Volume 36, Issue S1
Pathology
Free Access

Sexual Dimorphism in Control of Heart Failure in Insulin Resistance

Wanbao Yang

Wanbao Yang

Texas A&M University, College Station, TX

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Hui Yan

Hui Yan

Texas A&M University, College Station, TX

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Fenghua Zhou

Fenghua Zhou

Texas A&M University, College Station, TX

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Quan Pan

Quan Pan

Texas A&M University, College Station, TX

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Kimberly Allred

Kimberly Allred

Texas A&M University, College Station, TX

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Clinton Allred

Clinton Allred

Texas A&M University, College Station, TX

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Yuxiang Sun

Yuxiang Sun

Texas A&M University, College Station, TX

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David Threadgill

David Threadgill

Texas A&M University, College Station, TX

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David Dostal

David Dostal

Texas A&M University, College Station, TX

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Carl Tong

Carl Tong

Texas A&M University, College Station, TX

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Shaodong Guo

Shaodong Guo

Texas A&M University, College Station, TX

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This work was supported by National Institutes of Health grants (R01DK095118, R01 DK120968, and R01DK124588), American Diabetes Association Career Development Award (1-15-CD-09), American Heart Association grant (BGIA-7880040), Faculty Start-up funds from Texas A&M AgriLife Research, and USDA National Institute of Food and Agriculture grant (Hatch 1010958) to S.G (PI). This work was also partially supported by the National Institutes of Health (R01DK118334 and R01AG064869) to Y.S. (PI) and S.G. (co-I).

Abstract

The incidence of cardiovascular diseases (CVD) is highly associated with type 2 diabetes (T2D). Women at an early age show reduced incidence of CVD and improved insulin sensitivity compared to men, but these disparities disappear during postmenopausal. Thus, ovary and ovarian hormone, such as estrogen, are expected to protect from these diseases. This study aimed to investigate the role of ovaries and ovarian hormone estrogen in cardiac function and energy metabolism upon loss-of-function of cardiac IRS1 and IRS2 in mice and investigate the underlying mechanisms. We found that all male heart-specific IRS1 and IRS2 double knock-out (H-DKO) mice died of heart failure (HF) at 6-8 weeks with severely impaired energy metabolism. However, all female H-DKO mice survived more than 1 year and showed improvement in energy metabolism. Removal of ovaries in H-DKO female mice led to cardiac dysfunction, disruption of energy metabolism, and ultimately death. However, E2 supplement significantly improved cardiac function, enhanced energy metabolism, and prolonged the lifespan in both male and OVX female H-DKO mice. Finally, we provided evidence that the protective effect of E2 is partially mediated through activation of Akt-Foxo1 signaling in H-DKO heart. These results show that estrogen protects mice from heart insulin resistance induced cardiomyopathy. This study indicates that estrogen signaling could be a potential target to prevent insulin resistance induced heart dysfunction in humans. Estrogen signaling is mediated through estrogen receptors, such as estrogen receptor (ER) α, ERβ, and membrane estrogen receptor (GPER). In the future, we will further decipher the role of estrogen receptors in estrogen mediated protection against cardiac dysfunction during insulin resistance.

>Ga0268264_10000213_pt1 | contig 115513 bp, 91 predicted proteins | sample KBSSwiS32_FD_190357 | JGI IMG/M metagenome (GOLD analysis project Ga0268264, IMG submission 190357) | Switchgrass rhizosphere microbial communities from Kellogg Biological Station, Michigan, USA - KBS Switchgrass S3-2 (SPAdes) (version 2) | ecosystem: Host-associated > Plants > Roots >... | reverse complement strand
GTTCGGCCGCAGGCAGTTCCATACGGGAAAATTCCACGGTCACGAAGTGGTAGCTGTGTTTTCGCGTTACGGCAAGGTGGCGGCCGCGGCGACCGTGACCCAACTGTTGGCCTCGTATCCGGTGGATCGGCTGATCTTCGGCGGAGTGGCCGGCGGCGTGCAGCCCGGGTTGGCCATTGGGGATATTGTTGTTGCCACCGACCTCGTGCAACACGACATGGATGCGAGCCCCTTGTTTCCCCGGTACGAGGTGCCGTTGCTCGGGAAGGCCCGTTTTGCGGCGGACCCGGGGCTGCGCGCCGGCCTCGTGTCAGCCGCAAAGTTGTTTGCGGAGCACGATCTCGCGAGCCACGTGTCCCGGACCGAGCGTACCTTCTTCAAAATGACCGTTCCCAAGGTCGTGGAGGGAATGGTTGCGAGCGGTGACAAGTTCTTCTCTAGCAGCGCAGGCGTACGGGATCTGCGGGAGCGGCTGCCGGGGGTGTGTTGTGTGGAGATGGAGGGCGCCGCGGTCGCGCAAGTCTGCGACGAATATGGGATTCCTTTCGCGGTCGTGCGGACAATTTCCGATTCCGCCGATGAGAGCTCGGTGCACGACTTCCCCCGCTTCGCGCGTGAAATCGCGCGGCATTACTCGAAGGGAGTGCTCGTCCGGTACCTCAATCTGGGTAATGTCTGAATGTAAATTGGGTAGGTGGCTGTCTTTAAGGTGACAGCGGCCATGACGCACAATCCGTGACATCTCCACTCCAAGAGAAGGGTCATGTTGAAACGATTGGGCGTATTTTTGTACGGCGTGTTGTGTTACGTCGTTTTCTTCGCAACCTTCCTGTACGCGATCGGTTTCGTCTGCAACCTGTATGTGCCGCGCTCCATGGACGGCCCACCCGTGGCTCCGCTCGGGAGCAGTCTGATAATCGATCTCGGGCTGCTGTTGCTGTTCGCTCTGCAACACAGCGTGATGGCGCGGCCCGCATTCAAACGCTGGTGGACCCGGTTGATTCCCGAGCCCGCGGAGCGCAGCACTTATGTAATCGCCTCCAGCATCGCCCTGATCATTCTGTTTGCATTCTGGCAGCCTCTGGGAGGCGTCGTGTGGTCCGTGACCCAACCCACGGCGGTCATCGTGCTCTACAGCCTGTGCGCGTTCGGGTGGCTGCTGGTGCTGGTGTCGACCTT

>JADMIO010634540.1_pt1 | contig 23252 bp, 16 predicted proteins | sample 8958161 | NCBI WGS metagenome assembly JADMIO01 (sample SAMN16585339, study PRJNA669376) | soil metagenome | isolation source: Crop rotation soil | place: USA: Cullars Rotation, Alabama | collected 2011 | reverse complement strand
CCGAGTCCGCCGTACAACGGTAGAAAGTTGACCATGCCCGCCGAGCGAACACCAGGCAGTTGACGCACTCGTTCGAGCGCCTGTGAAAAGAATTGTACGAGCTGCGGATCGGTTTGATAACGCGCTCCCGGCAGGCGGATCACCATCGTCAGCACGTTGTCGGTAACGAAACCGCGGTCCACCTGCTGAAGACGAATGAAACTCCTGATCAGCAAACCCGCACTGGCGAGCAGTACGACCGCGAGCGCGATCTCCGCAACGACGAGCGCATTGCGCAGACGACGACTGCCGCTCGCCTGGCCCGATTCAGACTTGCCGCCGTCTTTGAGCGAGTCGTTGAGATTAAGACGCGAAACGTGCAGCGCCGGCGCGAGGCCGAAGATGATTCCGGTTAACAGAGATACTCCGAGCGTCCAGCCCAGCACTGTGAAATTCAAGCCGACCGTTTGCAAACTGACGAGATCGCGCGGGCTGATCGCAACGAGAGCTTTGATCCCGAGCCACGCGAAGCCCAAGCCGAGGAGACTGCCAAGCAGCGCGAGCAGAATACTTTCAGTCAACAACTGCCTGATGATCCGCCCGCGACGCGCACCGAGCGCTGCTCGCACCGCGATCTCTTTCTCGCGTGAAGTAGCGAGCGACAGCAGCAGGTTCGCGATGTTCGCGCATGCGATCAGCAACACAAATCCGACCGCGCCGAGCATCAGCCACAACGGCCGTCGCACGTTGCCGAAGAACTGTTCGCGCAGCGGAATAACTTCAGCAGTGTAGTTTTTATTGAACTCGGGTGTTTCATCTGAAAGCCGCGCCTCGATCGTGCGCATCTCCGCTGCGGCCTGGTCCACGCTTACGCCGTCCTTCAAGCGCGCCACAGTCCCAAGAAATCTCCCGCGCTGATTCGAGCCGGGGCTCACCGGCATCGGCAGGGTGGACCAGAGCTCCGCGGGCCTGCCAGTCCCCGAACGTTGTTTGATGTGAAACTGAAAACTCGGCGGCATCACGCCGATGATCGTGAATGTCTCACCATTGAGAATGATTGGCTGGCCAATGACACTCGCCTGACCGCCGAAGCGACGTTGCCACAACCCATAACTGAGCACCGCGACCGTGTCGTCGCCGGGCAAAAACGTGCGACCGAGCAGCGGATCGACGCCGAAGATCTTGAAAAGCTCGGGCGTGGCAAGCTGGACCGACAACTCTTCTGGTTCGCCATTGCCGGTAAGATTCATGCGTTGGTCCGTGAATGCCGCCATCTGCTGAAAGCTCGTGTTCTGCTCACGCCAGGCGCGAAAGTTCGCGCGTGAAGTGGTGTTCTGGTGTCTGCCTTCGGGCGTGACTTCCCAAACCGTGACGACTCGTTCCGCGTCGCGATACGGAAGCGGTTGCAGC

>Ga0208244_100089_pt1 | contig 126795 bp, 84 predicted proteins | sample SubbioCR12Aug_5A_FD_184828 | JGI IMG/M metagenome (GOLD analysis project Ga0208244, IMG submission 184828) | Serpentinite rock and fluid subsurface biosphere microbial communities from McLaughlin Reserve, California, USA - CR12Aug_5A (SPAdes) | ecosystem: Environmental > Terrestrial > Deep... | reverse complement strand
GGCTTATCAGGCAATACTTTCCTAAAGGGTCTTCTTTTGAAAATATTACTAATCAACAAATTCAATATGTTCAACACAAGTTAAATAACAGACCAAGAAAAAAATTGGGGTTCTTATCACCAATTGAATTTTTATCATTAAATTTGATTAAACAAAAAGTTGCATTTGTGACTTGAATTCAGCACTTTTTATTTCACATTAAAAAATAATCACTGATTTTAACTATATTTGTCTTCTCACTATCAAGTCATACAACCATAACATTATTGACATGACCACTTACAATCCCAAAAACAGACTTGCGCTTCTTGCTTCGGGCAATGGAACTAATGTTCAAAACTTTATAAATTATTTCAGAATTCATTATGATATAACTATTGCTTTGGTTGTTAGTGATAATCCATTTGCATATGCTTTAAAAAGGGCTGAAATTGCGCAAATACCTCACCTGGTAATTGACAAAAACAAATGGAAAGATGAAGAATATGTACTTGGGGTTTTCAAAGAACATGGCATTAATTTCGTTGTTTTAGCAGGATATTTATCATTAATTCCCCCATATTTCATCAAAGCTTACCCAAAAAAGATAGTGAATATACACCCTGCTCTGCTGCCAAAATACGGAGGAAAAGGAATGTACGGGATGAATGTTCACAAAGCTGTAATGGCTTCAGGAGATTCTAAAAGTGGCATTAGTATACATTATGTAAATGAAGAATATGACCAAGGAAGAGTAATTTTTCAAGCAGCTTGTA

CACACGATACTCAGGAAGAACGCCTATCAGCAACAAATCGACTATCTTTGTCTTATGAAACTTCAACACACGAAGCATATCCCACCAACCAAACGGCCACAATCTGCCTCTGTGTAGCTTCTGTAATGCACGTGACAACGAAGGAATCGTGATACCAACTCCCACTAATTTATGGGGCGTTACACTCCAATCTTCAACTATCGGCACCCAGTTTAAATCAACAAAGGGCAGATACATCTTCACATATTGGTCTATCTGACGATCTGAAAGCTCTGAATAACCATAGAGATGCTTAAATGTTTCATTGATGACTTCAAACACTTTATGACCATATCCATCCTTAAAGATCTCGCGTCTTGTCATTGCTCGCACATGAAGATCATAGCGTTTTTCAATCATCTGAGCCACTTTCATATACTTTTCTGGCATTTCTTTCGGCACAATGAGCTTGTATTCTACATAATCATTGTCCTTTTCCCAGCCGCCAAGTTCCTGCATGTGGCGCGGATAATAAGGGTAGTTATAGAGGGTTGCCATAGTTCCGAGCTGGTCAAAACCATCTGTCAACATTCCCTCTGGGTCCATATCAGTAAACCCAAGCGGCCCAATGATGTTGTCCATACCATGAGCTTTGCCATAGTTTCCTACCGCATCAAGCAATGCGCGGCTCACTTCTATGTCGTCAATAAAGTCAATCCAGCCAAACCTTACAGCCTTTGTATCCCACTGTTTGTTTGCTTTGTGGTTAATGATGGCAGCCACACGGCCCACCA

This is the full abstract presented at the Experimental Biology meeting and is only available in HTML format. There are no additional versions or additional content available for this abstract.